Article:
THOMAS “HOLLYWOOD” HENDERSON
Thomas “Hollywood” Henderson
Dallas Cowboy’s Pro Bowl Linebacker, Texas Lotto winner,
and today, a spokesman for sobriety
By Paul Heckmann, Executive Director Memories Incorporated
Paul Heckmann: Thomas can you tell me a little bit about growing up in Austin?
Thomas Henderson: Yeah. I was born in Austin in 1953. My mother was 21 days short of her 16th birthday, which meant that she had to run from an abortionist in order to have me. I didn’t learn about that until later in life.
Growing up, I remember being in school at 3 years old with kids that were not all black. I was over on UT’s campus in a Montessori school. I think that’s how you pronounce it.
My mother worked there, and so I started school real early. But I lived in the hood. My mother and my step father had four more kids, and it got really hard.
I didn’t meet my father until I became a Dallas Cowboy, and we were really too poor. Our bathtub was a dirty clothes hamper.
Paul Heckmann: Oh boy.
Thomas Henderson: And we didn’t have toilet paper most of the time. You can imagine what kind of nightmare that was.
Paul Heckmann: I remember showing me where you used to live there back around 1990. It was pretty much a lean-to on the back of a house.
Thomas Henderson: If I were to take you in my garage right now and you saw 60 rolls of toilet paper, you would know just where it came from.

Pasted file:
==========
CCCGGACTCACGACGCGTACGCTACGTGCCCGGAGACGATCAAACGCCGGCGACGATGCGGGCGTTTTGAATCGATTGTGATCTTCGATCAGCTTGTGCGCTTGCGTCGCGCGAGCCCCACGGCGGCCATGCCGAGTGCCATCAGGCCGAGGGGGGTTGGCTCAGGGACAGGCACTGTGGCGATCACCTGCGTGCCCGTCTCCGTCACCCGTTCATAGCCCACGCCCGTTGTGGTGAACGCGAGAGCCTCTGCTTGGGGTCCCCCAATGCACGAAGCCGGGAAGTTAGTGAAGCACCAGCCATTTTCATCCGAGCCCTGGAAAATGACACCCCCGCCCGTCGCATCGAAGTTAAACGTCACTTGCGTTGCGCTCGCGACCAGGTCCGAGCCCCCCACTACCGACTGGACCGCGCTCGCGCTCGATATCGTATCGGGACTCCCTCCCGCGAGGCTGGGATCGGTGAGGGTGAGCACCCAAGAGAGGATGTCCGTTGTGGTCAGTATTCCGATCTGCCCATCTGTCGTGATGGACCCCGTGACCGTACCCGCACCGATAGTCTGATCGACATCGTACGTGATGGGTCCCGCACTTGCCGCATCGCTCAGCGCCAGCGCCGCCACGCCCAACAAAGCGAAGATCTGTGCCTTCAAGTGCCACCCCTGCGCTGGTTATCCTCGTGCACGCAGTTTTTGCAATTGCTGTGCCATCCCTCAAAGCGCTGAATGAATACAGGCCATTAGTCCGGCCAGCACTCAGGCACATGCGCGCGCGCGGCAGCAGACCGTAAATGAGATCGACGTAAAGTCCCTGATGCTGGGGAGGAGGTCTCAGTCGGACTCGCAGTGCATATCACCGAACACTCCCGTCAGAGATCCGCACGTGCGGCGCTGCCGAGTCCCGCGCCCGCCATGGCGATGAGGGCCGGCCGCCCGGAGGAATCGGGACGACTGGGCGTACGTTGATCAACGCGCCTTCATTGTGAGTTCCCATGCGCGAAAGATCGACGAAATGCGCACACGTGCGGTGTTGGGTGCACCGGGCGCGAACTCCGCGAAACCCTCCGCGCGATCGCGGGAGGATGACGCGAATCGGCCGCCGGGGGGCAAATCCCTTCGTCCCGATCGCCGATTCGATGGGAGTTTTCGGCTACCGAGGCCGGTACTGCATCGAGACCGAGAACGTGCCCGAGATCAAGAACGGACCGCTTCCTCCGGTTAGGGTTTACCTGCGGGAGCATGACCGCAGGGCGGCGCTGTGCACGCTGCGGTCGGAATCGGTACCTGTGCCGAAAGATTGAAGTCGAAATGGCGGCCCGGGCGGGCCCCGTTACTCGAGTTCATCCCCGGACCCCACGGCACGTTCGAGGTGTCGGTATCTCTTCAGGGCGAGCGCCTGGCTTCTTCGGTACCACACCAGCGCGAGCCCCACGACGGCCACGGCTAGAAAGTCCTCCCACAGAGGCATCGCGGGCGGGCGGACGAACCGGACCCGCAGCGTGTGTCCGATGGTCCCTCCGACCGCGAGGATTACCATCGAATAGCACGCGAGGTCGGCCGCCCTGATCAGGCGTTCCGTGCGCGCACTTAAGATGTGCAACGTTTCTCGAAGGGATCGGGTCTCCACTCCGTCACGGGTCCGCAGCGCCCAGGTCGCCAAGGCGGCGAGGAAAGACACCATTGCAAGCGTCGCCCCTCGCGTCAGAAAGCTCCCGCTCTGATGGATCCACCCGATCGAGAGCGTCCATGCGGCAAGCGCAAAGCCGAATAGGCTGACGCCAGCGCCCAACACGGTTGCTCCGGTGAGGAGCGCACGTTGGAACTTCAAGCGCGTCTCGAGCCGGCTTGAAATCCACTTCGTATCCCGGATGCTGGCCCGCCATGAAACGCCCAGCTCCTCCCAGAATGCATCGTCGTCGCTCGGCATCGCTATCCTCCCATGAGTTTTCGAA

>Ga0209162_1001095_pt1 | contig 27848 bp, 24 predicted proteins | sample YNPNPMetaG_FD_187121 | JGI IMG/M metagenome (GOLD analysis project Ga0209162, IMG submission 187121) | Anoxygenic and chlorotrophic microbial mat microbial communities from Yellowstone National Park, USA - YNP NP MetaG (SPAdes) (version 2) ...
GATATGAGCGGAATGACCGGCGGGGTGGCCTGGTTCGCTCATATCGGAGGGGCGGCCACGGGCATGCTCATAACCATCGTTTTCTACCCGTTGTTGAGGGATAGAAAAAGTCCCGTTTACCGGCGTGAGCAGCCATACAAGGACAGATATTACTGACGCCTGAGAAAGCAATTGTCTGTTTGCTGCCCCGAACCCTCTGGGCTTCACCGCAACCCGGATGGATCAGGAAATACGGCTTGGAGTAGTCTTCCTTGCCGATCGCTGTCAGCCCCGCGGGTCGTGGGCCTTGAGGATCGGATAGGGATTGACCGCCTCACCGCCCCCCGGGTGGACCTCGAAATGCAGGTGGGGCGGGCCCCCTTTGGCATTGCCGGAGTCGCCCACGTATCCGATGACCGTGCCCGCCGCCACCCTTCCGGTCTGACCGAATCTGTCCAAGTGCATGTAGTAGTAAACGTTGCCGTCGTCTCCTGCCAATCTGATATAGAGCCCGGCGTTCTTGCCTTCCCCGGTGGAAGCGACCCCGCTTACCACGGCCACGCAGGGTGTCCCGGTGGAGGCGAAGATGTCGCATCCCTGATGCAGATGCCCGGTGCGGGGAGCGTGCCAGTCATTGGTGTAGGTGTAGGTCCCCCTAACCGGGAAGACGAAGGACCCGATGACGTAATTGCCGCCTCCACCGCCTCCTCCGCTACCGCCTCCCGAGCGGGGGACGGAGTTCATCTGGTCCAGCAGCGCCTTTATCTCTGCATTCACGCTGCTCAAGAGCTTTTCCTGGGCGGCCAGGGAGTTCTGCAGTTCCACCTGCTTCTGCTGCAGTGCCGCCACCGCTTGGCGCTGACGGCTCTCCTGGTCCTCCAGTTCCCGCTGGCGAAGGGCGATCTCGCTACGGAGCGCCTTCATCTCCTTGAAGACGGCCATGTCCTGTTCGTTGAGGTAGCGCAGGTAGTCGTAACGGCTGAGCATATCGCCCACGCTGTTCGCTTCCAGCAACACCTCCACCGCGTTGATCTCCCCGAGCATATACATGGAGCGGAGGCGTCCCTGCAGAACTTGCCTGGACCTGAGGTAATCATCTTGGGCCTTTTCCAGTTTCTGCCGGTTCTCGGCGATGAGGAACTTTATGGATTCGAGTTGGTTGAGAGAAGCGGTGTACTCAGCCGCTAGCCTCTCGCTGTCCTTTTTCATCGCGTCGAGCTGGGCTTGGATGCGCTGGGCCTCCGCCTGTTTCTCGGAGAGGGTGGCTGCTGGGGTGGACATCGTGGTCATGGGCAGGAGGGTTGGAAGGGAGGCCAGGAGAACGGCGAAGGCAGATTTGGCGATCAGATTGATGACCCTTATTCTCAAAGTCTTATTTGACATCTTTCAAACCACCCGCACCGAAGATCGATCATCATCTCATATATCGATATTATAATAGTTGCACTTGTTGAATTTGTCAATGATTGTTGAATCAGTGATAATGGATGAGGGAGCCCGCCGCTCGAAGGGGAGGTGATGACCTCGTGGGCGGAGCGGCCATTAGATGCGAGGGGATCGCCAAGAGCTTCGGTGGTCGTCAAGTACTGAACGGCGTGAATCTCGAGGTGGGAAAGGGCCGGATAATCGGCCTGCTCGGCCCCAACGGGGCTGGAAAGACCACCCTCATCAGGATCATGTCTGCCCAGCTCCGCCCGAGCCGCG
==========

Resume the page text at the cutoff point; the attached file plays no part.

So growing up in Austin was a great experience. I was loved. I was disciplined, but again I had a little thug in me, which doesn’t hurt you over your lifetime. You get to protect yourself and you have very little fear and anxiety because basically, I can’t be intimidated. There’s some value to being thuggish.
Paul Heckmann: Tell me about school in Austin
Thomas Henderson: I started at LL Campbell Elementary. Then I went to a junior high at the University of Texas called UJH, University Junior High, for my seventh grade year. That’s an interesting thing too because I was in the top 10% of my elementary and that is the only students they were accepting. In 1966, this is like really when I didn’t know what integration meant but I was part of some of the original integration in Austin school districts. So I’m 13 and I’m meeting Mexicans and white people, and I am socializing, and having lunch, and being taught with different races whereas I had had some exposure already, but it was very interesting to go from an all-black elementary school. Of course my earlier, like pre-K stuff, I didn’t see color anyway. So, I have had a very interesting life.
Paul Heckmann: No kidding. Did you play football at Anderson after that?
Thomas Henderson: I played football at UJH. I played football at Kealing Junior High, and I played my sophomore year at Anderson. I was a tailback, and I was little upset I wasn’t on the varsity because a couple of my buddies were on varsity, but I was on the B team.
Paul Heckmann: And then Oklahoma City. How did that come about?
Thomas Henderson: Yeah. I had one of those nights where there was no toilet paper and I said, okay, all right, I gotta get out of here.
We had a twin bed with two little boys, and I was many years older than one and 12 years older than the another. These little guys were making a mess of the mattress and the sheets. I had a grandmother in Oklahoma City, and so I made a call. I asked her ‘Can I come live with you? I gotta get out of here’. And my closest friend had been shot right next to me and killed, so it was about time.